Last updated: 03:00 PM ET, Fri May 13 2016

Which Airline Has The Most Flier Friendly Rewards Program?

Airlines & Airports | Josh Lew | May 13, 2016

Which Airline Has The Most Flier Friendly Rewards Program?

Photo courtesy of Thinkstock

The annual Switchfly Reward Seat Availability Survey rates airlines’ frequent flier programs on the most fundamental level. It looks into how easy it is for loyalty program members to cash in their rewards points or miles to pay for flights. 

The results of this year’s (7th annual) survey are especially interesting as major airlines make the switch from miles-based rewards to spending-based rewards. Have these recent alterations to frequent flier programs made it more difficult for people to cash in their miles? 

Are loyalty programs getting better?

According to the survey, it is actually easier to spend rewards points now than at any time over the past three years. Rewards seats were available for 76.6 percent of the queries made during the 2016 survey. The overall availability was 74 percent in 2015 and 72.4 percent in 2014. 

READ MORE: The 2016 ‘Freddie Awards’ Reveal High-Flying Loyalty Programs

The survey also included top international carriers.

So which airlines are the best when it comes to spending rewards points? 

Both airberlin and Southwest had perfect scores. This means that rewards seats were available every time there was a query. Virgin Australia, JetBlue, Lufthansa, Turkish Airlines and Air Canada all had over 90 percent availability, with Turkish improving 28 percentage points compared to 2015. 

Alaska, United and Delta lagged behind these leaders with scores of 72.9 percent, 72.1 and 68.6 respectively. American Airlines was the third worst in the whole survey with only 56.4 percent of queries yielding positive results. Only Avianca and LAN, at 53.6 and 45 percent, had lower scores. 

The survey included 25 frequent flier programs. Data from more than 7,000 fare queries and actual bookings was used. The survey was conducted by the IdeaWorksCompany. Flight dates used for the searches were between June and October. 

Dates matter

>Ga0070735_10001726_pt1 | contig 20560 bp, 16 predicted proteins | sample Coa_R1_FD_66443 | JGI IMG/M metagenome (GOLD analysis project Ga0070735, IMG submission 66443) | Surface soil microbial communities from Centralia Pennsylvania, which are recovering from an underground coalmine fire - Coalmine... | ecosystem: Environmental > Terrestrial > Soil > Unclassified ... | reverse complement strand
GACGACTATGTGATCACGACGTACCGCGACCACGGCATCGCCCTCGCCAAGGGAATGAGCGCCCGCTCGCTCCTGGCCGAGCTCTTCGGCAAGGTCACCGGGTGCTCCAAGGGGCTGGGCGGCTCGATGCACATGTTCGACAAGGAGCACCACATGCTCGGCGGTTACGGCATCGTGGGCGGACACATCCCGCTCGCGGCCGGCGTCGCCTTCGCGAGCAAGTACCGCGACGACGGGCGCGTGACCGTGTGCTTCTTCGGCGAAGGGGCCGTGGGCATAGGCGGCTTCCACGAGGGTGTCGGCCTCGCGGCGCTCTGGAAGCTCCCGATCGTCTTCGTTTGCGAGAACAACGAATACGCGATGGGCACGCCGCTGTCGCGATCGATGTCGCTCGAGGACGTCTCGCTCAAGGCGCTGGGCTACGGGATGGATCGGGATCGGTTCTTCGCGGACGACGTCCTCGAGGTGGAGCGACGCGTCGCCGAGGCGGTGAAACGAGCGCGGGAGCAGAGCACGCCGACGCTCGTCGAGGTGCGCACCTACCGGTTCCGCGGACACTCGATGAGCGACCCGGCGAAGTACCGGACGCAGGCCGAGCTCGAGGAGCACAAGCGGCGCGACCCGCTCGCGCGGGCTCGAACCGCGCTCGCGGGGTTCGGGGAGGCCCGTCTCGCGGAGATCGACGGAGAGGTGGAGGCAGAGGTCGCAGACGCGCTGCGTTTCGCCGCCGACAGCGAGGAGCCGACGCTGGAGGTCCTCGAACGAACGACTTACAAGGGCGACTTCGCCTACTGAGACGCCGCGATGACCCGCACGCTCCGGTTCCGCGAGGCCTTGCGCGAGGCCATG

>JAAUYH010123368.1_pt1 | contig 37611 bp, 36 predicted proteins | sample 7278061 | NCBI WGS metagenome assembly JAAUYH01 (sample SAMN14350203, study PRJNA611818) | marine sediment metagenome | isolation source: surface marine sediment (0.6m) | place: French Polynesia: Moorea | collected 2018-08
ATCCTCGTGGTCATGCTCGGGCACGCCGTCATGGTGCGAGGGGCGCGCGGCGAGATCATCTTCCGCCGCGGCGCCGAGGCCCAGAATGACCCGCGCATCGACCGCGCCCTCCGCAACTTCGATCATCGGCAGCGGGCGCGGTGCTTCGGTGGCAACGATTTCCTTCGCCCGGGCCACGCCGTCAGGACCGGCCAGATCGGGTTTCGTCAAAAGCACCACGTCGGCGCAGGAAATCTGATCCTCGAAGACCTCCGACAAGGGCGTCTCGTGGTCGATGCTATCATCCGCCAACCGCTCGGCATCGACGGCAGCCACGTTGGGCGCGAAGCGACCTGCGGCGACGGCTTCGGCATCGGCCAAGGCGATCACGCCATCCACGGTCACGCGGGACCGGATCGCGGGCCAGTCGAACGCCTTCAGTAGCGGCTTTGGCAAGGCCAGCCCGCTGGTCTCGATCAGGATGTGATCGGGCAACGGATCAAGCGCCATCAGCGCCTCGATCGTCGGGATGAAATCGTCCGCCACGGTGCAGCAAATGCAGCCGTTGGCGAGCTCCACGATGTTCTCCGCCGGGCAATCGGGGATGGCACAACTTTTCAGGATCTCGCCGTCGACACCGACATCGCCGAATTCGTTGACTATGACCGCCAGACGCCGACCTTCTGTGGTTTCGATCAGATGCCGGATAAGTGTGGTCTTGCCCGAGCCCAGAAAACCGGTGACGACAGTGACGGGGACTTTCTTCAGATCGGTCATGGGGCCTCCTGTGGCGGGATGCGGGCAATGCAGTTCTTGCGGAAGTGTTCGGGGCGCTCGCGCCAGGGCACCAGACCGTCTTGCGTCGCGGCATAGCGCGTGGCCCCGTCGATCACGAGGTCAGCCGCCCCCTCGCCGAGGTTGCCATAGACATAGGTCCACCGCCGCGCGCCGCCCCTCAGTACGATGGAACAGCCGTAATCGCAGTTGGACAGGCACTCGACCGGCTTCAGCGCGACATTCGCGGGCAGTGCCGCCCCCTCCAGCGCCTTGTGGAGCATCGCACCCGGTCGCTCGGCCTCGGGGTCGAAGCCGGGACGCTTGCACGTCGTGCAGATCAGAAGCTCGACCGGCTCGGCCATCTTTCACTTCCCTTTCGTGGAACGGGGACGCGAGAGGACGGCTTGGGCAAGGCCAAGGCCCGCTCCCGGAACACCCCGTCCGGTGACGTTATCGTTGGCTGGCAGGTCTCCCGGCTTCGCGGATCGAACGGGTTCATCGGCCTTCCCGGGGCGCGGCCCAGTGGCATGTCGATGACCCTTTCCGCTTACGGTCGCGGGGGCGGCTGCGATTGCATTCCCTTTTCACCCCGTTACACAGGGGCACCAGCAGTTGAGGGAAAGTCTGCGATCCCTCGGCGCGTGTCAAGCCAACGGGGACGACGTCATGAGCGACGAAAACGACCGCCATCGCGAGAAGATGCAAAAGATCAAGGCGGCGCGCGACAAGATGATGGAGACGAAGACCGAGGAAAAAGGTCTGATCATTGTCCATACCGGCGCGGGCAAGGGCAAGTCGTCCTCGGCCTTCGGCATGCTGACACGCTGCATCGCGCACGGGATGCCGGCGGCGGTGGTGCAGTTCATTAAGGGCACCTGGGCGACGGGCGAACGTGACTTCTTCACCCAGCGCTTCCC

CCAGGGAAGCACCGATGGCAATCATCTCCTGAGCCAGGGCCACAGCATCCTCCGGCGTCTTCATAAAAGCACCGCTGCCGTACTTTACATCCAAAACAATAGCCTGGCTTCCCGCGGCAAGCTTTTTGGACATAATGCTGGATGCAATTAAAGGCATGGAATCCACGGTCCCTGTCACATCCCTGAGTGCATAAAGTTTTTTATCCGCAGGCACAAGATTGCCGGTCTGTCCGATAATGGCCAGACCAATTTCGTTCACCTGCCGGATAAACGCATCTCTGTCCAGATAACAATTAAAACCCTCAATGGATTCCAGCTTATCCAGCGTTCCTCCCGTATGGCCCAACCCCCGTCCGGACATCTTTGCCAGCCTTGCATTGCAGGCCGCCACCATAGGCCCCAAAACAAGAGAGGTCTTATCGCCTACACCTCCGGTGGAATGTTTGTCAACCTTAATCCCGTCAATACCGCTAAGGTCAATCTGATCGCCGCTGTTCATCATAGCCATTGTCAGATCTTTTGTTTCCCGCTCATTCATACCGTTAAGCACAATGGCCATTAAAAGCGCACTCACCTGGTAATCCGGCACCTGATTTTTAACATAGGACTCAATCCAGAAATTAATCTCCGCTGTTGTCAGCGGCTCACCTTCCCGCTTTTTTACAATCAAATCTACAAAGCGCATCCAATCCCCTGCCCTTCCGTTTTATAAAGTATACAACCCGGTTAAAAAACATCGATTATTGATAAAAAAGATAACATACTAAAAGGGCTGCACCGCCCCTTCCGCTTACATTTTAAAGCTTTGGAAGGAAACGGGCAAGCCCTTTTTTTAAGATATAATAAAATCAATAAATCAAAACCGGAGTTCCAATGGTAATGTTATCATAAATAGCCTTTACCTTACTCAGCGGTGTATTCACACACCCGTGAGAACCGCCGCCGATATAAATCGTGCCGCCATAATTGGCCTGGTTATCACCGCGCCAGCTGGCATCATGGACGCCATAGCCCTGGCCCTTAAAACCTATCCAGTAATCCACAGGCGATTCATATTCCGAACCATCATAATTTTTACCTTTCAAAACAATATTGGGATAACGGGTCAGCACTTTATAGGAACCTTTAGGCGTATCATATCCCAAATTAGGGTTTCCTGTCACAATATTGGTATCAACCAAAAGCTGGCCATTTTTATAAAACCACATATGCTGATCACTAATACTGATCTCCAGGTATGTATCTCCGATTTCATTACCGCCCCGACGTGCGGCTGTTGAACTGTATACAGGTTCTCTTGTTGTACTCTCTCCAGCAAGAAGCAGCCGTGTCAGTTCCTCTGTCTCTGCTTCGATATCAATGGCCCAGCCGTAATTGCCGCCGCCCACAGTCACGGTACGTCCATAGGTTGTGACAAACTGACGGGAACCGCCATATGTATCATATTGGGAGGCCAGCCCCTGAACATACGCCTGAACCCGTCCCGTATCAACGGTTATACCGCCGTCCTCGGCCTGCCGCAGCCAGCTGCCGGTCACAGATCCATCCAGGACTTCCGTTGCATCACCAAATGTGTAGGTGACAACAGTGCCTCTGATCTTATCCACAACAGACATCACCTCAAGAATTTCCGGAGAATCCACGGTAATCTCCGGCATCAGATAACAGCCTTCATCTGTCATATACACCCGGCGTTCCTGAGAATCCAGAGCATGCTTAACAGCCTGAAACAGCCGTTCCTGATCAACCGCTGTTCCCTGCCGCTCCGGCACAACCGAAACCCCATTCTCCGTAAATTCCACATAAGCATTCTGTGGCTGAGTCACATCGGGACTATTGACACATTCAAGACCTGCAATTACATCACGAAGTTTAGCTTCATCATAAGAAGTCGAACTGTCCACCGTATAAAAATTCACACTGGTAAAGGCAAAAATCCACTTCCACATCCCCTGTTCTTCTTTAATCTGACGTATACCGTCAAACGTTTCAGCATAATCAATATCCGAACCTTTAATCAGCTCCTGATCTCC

The survey also showed that dates mattered. For example, the highest availability for rewards seats was outside of the peak summer travel season. Overall availability was 84.8 percent for flights in October. However, it was only 63.2 percent in July. 

Overall value

This year’s survey also had a new metric: reward payback. This is meant to measure the overall value of rewards in relation to dollars spent. Across all North American airlines, the average was 5.5 percent per dollar spent. JetBlue’s TrueBlue program had a payback percentage of 7.9 percent. Alaska came in next at 7.8 percent, while Southwest was third with 7.3. These three airlines were more than two percentage points above the next North American carriers in terms of overall value.

Long-haul ratings

Reward availability for long haul flights was also measured separately. Four carriers had over 80 percent availability for routes that were longer than 2,500 miles. Air Canada and China Southern came out on top with 88.6 percent each. Turkish and Lufthansa also scored particularly well when it came to long haul rewards spending. United was the top U.S. carrier, by far, in this category with 71.4 percent of rewards queries meeting with positive results.  

READ MORE: Does Alaska Airlines Now Have The Best Frequent Flier Program?

What does all this show?

First of all, despite all the talk to the contrary, it is actually easier, overall, to cash in rewards points this year than in previous years. Switchfly CEO Daniel Farrar says that (at least some) airlines are waking up to the fact that their customers are smart and expect value: “This survey reflects the fact that airlines can’t afford to take their customers for granted. 21st century consumers are savvy and plugged-in. They know when their loyalty programs are offering them a real value and when they are not delivering; and they don’t have time for loyalty programs that aren’t delivering, especially in such a competitive space.”

Some airlines, especially U.S.-based legacy carriers, are lagging behind when it comes to offering this kind of value, but Southwest and JetBlue are ahead of the curve and are even competitive with major international airlines. 


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